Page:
The NBA suspended Artest on Monday for Game 2 of the Kings' first-round playoff series against the San Antonio Spurs.
Stu Jackson, the league's top disciplinarian, said Artest's elbow to Manu Ginobili's head in the series opener was egregious enough to warrant another suspension for the man who missed 73 games and the playoffs last season after one of the most infamous brawls in sports history.
But after their difficult playoff task got exponentially harder, the Kings suggested Artest was punished simply for being Ron Artest, possibly the most notorious player of his generation.
"You know with Ron's questionable past, they're going to look for a way to get him," said Bonzi Wells, who will get many of Artest's defensive assignments. "Whether it's minor or major, they're going to look at it in a different way."
The one-game suspension caught both Artest's teammates and the Spurs completely by surprise, because neither club thought the personal foul was even worthy of postgame comment, much less a suspension nearly 48 hours after the fact.
Artest was at the AT&T Center for practice Monday, but the focal point of Sacramento's midseason turnaround won't be in uniform Tuesday night when the Kings play Game 2 against the defending league champions.
"I talked to Stu Jackson, which was encouraging," Artest said in a brief, apologetic statement after his usual post-practice shooting workout. "There have been a lot of things that have happened in my career which [were] unfair. I support my teammates, and hopefully they'll win the game, and I'll be back Friday [for Game 3]."
The league cited Artest for his foul on Ginobili in the third quarter of the Spurs' 122-88 victory. Ginobili caught Artest's elbow in his jaw while attempting to run through the lane, and the Argentine star fell to the ground as Artest got a personal foul.
Though Spurs coach Gregg Popovich jumped off the bench to argue for a flagrant foul, Ginobili got right back up, and the game continued. Afterward, Ginobili said he wasn't injured on the play and didn't consider it particularly serious, while Popovich said he had no problem with Artest's aggressive style of play.
"I didn't even see the play, but it couldn't have been that
bad," said Mike Bibby, who declared himself "amazed" by the
"There was no flagrant foul or technical foul on the play. They
look at things differently for certain people, you could say."
Popovich said the Spurs didn't even contact the NBA about the
play, something many teams -- including the Kings -- will do for any
questionable play, particularly in the playoffs.
Ginobili was shocked when he heard about the suspension after
practice at the Spurs' suburban training complex.
"For us it's good, because he's a great player, but we don't
have much to do with it," Ginobili said. "It didn't hurt me. I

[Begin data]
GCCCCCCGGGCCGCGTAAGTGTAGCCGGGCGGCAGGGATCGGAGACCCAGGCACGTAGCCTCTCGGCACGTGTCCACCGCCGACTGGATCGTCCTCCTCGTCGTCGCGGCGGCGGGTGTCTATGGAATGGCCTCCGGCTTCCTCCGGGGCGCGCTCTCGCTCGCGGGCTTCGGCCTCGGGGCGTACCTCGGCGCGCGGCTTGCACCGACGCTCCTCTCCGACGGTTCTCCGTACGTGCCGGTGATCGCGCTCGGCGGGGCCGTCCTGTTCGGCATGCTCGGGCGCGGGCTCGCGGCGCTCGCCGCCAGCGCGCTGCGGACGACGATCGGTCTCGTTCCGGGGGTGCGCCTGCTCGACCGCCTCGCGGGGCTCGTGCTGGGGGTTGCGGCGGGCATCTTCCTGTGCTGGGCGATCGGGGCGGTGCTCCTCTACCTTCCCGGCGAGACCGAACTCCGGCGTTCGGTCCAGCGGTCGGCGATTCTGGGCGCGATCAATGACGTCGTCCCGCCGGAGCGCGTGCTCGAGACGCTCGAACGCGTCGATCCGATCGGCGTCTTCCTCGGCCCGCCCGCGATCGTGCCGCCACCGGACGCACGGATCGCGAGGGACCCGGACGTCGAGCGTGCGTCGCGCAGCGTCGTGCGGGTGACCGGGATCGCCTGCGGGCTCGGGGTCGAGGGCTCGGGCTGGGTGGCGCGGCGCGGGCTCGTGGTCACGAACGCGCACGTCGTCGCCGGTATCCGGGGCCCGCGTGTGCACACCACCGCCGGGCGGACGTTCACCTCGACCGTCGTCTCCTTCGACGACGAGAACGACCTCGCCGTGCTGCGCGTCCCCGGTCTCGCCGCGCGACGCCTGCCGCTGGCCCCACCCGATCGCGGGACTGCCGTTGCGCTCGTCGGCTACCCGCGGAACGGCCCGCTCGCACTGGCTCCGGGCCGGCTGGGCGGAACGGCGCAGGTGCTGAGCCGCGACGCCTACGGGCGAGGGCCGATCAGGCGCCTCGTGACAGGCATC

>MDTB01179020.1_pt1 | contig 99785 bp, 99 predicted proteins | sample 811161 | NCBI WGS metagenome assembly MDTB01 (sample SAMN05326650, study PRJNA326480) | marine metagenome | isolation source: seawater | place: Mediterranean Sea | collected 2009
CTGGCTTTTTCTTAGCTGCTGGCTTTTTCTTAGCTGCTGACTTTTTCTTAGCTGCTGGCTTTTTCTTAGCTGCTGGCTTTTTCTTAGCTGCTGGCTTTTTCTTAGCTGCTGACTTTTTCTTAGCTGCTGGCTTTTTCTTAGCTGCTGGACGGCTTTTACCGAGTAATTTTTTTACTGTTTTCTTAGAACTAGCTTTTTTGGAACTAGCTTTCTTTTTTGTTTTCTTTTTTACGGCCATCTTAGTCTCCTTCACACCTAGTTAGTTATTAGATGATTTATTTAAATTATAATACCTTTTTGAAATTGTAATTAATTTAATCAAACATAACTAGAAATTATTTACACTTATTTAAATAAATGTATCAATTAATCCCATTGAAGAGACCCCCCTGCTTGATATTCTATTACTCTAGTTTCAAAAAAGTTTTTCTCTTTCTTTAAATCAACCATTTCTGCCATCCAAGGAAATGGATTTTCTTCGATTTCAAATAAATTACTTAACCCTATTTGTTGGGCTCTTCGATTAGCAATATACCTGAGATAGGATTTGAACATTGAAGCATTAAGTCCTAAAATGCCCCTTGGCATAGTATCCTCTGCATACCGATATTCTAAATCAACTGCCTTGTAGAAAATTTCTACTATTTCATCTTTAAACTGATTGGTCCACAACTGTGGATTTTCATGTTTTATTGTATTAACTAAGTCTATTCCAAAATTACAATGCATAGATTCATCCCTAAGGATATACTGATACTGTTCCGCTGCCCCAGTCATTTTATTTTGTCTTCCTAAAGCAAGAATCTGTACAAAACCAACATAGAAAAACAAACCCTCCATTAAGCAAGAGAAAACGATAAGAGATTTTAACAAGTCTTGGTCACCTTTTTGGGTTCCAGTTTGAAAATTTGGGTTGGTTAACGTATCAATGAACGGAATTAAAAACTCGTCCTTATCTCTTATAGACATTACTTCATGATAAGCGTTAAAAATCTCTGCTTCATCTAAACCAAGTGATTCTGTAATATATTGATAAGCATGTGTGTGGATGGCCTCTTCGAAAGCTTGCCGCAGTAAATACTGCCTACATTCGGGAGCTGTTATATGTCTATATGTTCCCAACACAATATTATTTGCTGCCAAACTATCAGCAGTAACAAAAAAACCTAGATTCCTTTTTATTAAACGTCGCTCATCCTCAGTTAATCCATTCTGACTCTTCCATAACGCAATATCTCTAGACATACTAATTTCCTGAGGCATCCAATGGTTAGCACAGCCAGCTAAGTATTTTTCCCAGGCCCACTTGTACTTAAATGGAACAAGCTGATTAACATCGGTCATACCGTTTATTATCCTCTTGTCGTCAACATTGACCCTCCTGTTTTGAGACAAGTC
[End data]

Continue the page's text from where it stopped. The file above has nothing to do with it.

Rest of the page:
said it after the game. But the league [watches] everything we
Artest was injured on the game's opening possession when
Ginobili inadvertently elbowed him hard in the face while driving
to the hoop. Artest's feet flew out from under him, and he stayed
down for several moments before jogging around the court in pain
from a cut that required three stitches to close.
Ginobili alluded to the Kings' theory that Artest was being punished partly for his history of misbehavior and hard-nosed play, which also included aggressive shots to Tim Duncan and Tony Parker in Game 1.
Popovich wouldn't speculate on such ideas, instead finding a way
to worry about how the absence of the Kings' emotional leader and
defensive star actually could hurt the Spurs.
"Sometimes it can be your worst nightmare when a good player is
out on another team, because everybody else can pick up their
games," Popovich said. "We're not going to change a whole lot.
I'm more concerned about the mental part of the deal for us."
Artest mostly guarded Ginobili in Game 1 and scored 16 points on
7-of-21 shooting. The Spurs routed Sacramento with a 41-point
second quarter, taking a quick 30-point lead and turning the entire
second half into garbage time.
Kevin Martin will move into the Kings' starting lineup at guard, with Wells moving to small forward. Martin probably will get the unpleasant task of guarding Parker, who burned the Kings for 25
points in three quarters.
Artest's defense made little difference while the Spurs scored
73 points in the first half of Game 1, making 68 percent of their
shots and cruising to a 34-point lead. And perhaps his absence will
inspire the passion that was missing in his teammates while San
Antonio won Game 1 -- or perhaps the Kings are headed for an 0-2
deficit heading home.
"I think the Spurs are going to play the same no matter who's
out there," Kings coach Rick Adelman said. "When I looked at the
tape, I thought it's possible they'll send a message and [upgrade]
it to a flagrant foul, but I had no idea they would suspend him."